“We shall defend our island, whatever the cost may be, we shall fight on the beaches, we shall fight on the landing grounds, we shall fight in the fields and in the streets, we shall fight in the hills; we shall never surrender.”

- Sir Winston Churchill

It was June 4, 1940. Churchill was the new British Prime Minister and the Battle of Britain was still raging as Nazi aircrafts were bombing London and other points of interest. A week before, Allied forces had tasted defeat and over 300,000 men had to be evacuated from Dunkirk. The future was gloomy.

But Churchill was an optimist who had the ability to raise hope in others. He assured his people that come rain or shine, they wouldn’t go gently into the night. If they were to be occupied, the British colonies would come to their rescue. It was the speech that rallied the British people and gave them the needed nudge to continue fighting.


“Those who refuse to learn from history are condemned to repeat it.”

- George Santayana

A Spanish-American philosopher, Santayana was the perfect observer. His numerous travels, writings and critiques of society were the ideal venue to analyze the world we live in. By uttering the above statement, which is a favorite of modern-day politicians, he underlined what the greatest problem with the planet is: Generations have lived before us but we often decline to learn from their mistakes and therefore repeat them.

Napoleon tried invading Russia and failed; Hitler, a century later, was defeated at the same endeavor. We must trust our ancestors, but sadly, the political lesson often falls on deaf ears.

More movers and shakers…


“Let them eat cake.”

- Marie Antoinette

This Austrian woman who married King Louis XVI was reportedly an airhead. Brought up in wealth and sheltered from the social reality, she had no notion of France’s economic situation. When someone mentioned that her people did not even have bread to eat, which contrasted with the royal decadence, she apparently replied, “Let them eat cake.” “Do I have to think of everything?”, she probably added.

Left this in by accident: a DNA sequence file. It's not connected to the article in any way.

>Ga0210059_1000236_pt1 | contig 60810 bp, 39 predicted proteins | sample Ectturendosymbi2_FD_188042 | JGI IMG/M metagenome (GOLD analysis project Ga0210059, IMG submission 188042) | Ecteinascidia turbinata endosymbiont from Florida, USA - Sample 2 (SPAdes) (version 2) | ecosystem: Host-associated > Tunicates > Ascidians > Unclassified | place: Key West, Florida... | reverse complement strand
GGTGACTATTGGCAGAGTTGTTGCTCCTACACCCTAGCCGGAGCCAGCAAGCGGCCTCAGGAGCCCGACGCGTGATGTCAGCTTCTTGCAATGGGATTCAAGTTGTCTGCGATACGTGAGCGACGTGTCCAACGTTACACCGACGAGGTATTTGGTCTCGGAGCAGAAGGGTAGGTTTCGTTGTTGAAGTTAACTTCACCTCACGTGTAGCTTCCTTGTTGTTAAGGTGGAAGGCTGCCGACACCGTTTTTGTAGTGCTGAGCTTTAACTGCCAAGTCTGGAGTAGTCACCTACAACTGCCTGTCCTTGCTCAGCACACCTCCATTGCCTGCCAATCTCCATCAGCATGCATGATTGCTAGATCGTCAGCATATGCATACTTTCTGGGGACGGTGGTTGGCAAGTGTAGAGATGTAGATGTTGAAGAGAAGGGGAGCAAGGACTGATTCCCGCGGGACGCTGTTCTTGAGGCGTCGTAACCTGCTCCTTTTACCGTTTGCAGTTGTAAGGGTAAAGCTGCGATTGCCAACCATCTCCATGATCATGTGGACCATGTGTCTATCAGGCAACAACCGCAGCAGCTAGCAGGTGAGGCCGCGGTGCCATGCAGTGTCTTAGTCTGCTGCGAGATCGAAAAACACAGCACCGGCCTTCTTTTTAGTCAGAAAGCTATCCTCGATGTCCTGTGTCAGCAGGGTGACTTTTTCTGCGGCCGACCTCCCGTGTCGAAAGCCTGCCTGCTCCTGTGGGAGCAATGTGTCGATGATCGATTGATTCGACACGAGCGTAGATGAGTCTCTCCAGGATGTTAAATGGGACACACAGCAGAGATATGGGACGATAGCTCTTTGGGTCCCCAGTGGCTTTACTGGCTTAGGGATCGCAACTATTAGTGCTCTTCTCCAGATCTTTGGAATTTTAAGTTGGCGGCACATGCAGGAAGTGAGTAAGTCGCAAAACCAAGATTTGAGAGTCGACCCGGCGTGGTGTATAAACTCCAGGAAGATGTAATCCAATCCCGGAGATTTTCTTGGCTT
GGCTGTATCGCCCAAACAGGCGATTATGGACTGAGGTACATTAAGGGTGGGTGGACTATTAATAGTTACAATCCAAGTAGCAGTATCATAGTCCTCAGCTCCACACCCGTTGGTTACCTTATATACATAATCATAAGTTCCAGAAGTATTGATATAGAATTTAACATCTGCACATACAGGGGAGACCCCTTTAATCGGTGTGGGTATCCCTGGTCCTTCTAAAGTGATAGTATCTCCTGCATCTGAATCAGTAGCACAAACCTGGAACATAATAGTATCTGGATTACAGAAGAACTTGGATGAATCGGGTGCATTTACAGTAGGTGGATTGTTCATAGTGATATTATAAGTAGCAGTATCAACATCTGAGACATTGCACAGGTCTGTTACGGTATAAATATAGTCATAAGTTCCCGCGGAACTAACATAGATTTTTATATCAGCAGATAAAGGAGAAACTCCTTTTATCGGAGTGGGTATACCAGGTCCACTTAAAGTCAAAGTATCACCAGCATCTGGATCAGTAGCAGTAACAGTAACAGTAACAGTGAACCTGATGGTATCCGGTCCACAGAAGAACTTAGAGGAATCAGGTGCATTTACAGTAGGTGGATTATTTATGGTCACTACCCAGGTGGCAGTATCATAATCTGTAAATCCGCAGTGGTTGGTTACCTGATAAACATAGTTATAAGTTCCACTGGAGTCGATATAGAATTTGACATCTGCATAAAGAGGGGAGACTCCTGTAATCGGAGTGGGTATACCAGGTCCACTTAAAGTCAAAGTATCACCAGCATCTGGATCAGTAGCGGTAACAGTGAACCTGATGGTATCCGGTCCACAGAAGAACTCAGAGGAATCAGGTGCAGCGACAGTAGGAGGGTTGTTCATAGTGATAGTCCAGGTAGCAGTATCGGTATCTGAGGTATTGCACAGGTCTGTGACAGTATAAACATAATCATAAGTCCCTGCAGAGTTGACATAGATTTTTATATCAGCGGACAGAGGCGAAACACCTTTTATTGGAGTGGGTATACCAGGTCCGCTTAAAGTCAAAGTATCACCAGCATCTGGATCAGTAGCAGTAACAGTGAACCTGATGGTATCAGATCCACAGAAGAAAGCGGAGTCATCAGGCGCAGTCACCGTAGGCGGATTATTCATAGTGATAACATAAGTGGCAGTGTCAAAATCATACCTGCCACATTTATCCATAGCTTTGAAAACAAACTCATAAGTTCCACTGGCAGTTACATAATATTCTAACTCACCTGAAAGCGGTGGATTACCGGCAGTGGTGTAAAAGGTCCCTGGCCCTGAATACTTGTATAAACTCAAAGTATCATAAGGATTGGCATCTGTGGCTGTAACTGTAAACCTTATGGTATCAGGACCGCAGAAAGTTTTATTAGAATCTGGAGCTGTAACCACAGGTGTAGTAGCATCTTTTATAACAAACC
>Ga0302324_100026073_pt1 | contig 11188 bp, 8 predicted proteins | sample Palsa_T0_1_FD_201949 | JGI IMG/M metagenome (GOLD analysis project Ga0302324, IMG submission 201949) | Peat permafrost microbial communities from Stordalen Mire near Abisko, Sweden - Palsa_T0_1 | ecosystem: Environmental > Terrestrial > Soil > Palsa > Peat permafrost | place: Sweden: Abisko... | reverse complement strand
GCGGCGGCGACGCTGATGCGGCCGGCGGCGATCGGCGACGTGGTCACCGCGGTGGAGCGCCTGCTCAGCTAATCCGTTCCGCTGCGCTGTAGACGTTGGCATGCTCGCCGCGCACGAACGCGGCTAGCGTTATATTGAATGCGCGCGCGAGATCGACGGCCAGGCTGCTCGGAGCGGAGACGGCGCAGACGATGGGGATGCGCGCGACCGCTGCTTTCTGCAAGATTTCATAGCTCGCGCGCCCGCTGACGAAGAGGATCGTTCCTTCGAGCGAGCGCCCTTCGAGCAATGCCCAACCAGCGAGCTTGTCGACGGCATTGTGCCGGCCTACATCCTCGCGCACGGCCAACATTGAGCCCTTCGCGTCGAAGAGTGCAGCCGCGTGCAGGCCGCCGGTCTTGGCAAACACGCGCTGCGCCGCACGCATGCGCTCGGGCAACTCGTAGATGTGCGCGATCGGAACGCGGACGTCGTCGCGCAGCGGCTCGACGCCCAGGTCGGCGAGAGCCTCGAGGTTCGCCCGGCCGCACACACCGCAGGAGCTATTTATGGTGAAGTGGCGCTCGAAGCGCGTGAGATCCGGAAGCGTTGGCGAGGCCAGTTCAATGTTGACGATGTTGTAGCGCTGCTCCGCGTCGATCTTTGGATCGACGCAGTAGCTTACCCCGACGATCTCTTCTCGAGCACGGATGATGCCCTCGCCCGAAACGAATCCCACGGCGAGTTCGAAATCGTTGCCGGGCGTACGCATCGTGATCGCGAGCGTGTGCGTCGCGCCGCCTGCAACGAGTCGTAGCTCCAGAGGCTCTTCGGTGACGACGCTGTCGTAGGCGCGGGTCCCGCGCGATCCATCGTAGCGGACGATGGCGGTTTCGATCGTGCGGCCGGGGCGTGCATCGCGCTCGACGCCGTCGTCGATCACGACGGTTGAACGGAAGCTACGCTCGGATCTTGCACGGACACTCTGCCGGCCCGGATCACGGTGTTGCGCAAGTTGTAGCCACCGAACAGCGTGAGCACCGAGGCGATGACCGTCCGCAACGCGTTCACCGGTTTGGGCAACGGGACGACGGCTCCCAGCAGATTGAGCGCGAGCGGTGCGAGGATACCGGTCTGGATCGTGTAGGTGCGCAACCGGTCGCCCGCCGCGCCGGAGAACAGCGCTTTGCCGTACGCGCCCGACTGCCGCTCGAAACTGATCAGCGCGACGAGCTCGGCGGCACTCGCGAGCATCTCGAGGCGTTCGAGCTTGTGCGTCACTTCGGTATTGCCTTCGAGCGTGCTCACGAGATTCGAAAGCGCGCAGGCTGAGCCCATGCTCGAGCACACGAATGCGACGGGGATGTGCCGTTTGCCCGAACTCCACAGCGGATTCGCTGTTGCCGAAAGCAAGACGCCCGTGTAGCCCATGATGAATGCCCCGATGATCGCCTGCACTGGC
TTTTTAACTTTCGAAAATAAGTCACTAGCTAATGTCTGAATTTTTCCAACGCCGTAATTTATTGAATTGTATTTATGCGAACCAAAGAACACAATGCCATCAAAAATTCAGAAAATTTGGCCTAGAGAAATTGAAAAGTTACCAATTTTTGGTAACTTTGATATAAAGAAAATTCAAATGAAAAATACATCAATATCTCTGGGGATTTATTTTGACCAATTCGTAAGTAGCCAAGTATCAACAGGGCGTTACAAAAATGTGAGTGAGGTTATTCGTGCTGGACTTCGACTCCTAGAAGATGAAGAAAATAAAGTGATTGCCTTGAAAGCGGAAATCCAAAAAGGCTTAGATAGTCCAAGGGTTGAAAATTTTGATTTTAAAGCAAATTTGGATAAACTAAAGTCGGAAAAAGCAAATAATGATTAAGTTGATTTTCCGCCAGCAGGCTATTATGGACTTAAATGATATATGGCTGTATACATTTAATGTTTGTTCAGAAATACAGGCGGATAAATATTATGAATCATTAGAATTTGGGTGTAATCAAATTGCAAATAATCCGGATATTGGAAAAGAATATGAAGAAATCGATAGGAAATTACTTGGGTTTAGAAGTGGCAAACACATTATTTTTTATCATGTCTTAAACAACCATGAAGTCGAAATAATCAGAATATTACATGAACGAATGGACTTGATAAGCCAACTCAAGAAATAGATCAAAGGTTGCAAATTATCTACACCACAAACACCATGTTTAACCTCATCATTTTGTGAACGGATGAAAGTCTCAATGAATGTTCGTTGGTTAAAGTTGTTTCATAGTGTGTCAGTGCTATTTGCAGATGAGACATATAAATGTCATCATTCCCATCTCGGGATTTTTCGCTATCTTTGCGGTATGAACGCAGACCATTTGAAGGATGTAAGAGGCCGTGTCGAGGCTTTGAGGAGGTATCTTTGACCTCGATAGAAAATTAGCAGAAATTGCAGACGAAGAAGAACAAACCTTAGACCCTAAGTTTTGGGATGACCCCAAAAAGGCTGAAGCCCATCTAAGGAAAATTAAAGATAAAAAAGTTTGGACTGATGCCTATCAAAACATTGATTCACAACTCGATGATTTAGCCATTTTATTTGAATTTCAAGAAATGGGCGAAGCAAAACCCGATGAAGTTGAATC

However, some historians actually believe that Marie Antoinette never really said this, and that it was attributed to her by opponents trying to mount a revolt (it is also believed that French philosopher Jean-Jacques Rousseau first wrote this phrase in his Confessions ). At any rate, the Queen was despised by her people for her aloofness and was beheaded during the French Revolution.


“The only thing we have to fear is fear itself.”

- Franklin Delano Roosevelt

FDR was president from 1933 to 1945, the only president to be elected four times. He had the misfortune of arriving at the White House during the Great Depression and that’s what defined his character. America was far from being cheerful at the time but by speaking these words during his first inaugural address on March 4, 1933, he was giving hope back to the people.

He meant that by remaining afraid of the future, they wouldn’t be able to achieve greatness. Luckily, the speech worked to give confidence and boost morale, and the country climbed out of its misery as it entered World War II.


“Ask not what your country can do for you; ask what you can do for your country.”

- John Fitzgerald Kennedy

This is the 35th American President’s most famous quote and certainly the most famous political quote in history. Spoken during his inaugural address on January 20, 1961, the words were a call to Americans to get involved with the inner workings of their country, to accept the responsibility of world leaders and to live up to it.

What followed was a decade of change in America, a time when citizens demanded civil rights, a time for demonstrations, a time of outcry for democracy. JFK had the ability to unite people and bring out the best in them, and this single patriotic quote was what inspired America to fight for a free world.

honorable mention

“You must not fight too often with one enemy, or you will teach him all your art of war.”

- Napoleon Bonaparte

A cunning man, Napoleon rose to power after recognizing that the French Revolution had merely left political chaos in its wake. Leading his country in numerous military campaigns to give pride back to its people, he understood that the enemy must be treated with the same respect with which allies are treated.

He realized that enemies are often equal in terms of intelligence and to use a tactic on them is to deny oneself the right to use it again in the future. In politics like in battle, surprise is the key to victory. Alas, Napoleon did not follow his own advice and was finally defeated at Waterloo after 23 years of war with the English and their Allies.

a lesson in history

No matter their political leanings, these men have marked their place and their time. Fascists like Adolf Hitler and Benito Mussolini may have had opinions diverging from the norm, but their words will live on.